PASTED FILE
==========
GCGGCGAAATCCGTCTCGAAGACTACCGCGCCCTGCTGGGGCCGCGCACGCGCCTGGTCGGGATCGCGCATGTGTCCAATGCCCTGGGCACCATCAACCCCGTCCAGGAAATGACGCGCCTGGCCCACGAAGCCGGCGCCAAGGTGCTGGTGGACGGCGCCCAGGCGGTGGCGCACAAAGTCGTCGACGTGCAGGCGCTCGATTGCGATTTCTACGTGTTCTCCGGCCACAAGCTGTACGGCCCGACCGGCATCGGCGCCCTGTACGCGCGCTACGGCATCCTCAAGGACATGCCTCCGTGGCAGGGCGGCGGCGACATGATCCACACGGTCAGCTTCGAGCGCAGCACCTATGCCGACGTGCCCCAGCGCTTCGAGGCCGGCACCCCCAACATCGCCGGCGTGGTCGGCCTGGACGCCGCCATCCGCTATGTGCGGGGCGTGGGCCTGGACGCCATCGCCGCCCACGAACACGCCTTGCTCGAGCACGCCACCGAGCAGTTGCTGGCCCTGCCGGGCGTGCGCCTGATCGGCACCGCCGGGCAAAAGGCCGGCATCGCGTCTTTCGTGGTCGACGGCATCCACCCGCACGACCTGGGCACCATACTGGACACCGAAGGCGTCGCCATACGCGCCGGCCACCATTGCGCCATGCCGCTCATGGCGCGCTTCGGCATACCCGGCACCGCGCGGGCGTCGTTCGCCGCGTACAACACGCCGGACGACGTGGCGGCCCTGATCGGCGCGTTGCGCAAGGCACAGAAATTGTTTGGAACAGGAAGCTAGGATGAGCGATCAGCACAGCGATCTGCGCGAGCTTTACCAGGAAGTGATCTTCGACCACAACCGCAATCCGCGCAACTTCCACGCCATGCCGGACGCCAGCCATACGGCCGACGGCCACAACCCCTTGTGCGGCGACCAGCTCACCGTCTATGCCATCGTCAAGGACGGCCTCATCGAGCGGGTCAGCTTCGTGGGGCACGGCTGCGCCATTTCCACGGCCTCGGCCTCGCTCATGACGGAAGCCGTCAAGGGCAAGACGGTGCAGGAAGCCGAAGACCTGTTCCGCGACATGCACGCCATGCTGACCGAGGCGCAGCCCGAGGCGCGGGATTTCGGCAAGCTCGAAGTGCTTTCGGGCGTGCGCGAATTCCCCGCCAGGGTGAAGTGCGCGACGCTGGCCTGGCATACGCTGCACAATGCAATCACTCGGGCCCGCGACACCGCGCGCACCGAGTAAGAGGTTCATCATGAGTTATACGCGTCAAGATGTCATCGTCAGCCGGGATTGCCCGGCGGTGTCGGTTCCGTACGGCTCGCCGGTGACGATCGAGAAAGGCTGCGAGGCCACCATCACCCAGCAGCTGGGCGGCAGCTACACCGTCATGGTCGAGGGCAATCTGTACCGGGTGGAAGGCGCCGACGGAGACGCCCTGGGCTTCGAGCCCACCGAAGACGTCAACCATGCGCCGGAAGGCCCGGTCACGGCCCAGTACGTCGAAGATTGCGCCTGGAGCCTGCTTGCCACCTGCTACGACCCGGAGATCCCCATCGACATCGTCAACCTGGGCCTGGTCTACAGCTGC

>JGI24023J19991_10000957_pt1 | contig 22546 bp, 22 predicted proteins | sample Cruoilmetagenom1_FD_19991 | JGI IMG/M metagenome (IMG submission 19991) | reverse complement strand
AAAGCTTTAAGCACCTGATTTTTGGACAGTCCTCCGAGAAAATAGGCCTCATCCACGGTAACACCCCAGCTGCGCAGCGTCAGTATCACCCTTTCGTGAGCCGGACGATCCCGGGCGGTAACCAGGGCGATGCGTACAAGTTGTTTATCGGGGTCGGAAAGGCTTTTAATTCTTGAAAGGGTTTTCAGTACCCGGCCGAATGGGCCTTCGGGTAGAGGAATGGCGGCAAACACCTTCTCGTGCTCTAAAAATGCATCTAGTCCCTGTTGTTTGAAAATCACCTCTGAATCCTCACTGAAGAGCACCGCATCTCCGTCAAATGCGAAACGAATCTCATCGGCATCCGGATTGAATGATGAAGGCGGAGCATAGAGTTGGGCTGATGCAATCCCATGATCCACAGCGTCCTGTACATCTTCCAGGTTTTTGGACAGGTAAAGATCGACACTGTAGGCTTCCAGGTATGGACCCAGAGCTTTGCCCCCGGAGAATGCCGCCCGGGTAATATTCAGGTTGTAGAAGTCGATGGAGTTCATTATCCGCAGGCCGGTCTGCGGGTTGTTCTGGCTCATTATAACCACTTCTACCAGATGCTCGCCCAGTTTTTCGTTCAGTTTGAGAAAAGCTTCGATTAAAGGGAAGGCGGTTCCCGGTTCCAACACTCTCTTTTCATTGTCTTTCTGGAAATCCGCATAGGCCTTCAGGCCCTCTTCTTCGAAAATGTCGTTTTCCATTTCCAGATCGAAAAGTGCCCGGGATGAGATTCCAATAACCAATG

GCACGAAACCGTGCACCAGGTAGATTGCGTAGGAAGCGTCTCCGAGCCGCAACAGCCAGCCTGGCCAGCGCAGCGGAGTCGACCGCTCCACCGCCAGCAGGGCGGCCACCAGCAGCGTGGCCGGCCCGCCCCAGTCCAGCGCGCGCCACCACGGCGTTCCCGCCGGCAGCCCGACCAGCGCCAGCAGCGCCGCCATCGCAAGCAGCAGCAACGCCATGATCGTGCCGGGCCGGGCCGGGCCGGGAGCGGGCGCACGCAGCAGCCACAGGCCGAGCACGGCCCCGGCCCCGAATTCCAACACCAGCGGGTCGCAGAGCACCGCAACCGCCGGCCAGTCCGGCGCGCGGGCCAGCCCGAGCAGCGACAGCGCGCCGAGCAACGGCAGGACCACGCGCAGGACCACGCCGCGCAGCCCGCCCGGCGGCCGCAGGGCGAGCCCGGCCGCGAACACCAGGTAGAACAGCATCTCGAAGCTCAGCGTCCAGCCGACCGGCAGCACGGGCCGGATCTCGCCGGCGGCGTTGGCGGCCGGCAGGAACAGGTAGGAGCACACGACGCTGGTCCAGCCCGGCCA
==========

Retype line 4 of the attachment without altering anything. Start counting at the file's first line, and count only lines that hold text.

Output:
GCACGAAACCGTGCACCAGGTAGATTGCGTAGGAAGCGTCTCCGAGCCGCAACAGCCAGCCTGGCCAGCGCAGCGGAGTCGACCGCTCCACCGCCAGCAGGGCGGCCACCAGCAGCGTGGCCGGCCCGCCCCAGTCCAGCGCGCGCCACCACGGCGTTCCCGCCGGCAGCCCGACCAGCGCCAGCAGCGCCGCCATCGCAAGCAGCAGCAACGCCATGATCGTGCCGGGCCGGGCCGGGCCGGGAGCGGGCGCACGCAGCAGCCACAGGCCGAGCACGGCCCCGGCCCCGAATTCCAACACCAGCGGGTCGCAGAGCACCGCAACCGCCGGCCAGTCCGGCGCGCGGGCCAGCCCGAGCAGCGACAGCGCGCCGAGCAACGGCAGGACCACGCGCAGGACCACGCCGCGCAGCCCGCCCGGCGGCCGCAGGGCGAGCCCGGCCGCGAACACCAGGTAGAACAGCATCTCGAAGCTCAGCGTCCAGCCGACCGGCAGCACGGGCCGGATCTCGCCGGCGGCGTTGGCGGCCGGCAGGAACAGGTAGGAGCACACGACGCTGGTCCAGCCCGGCCA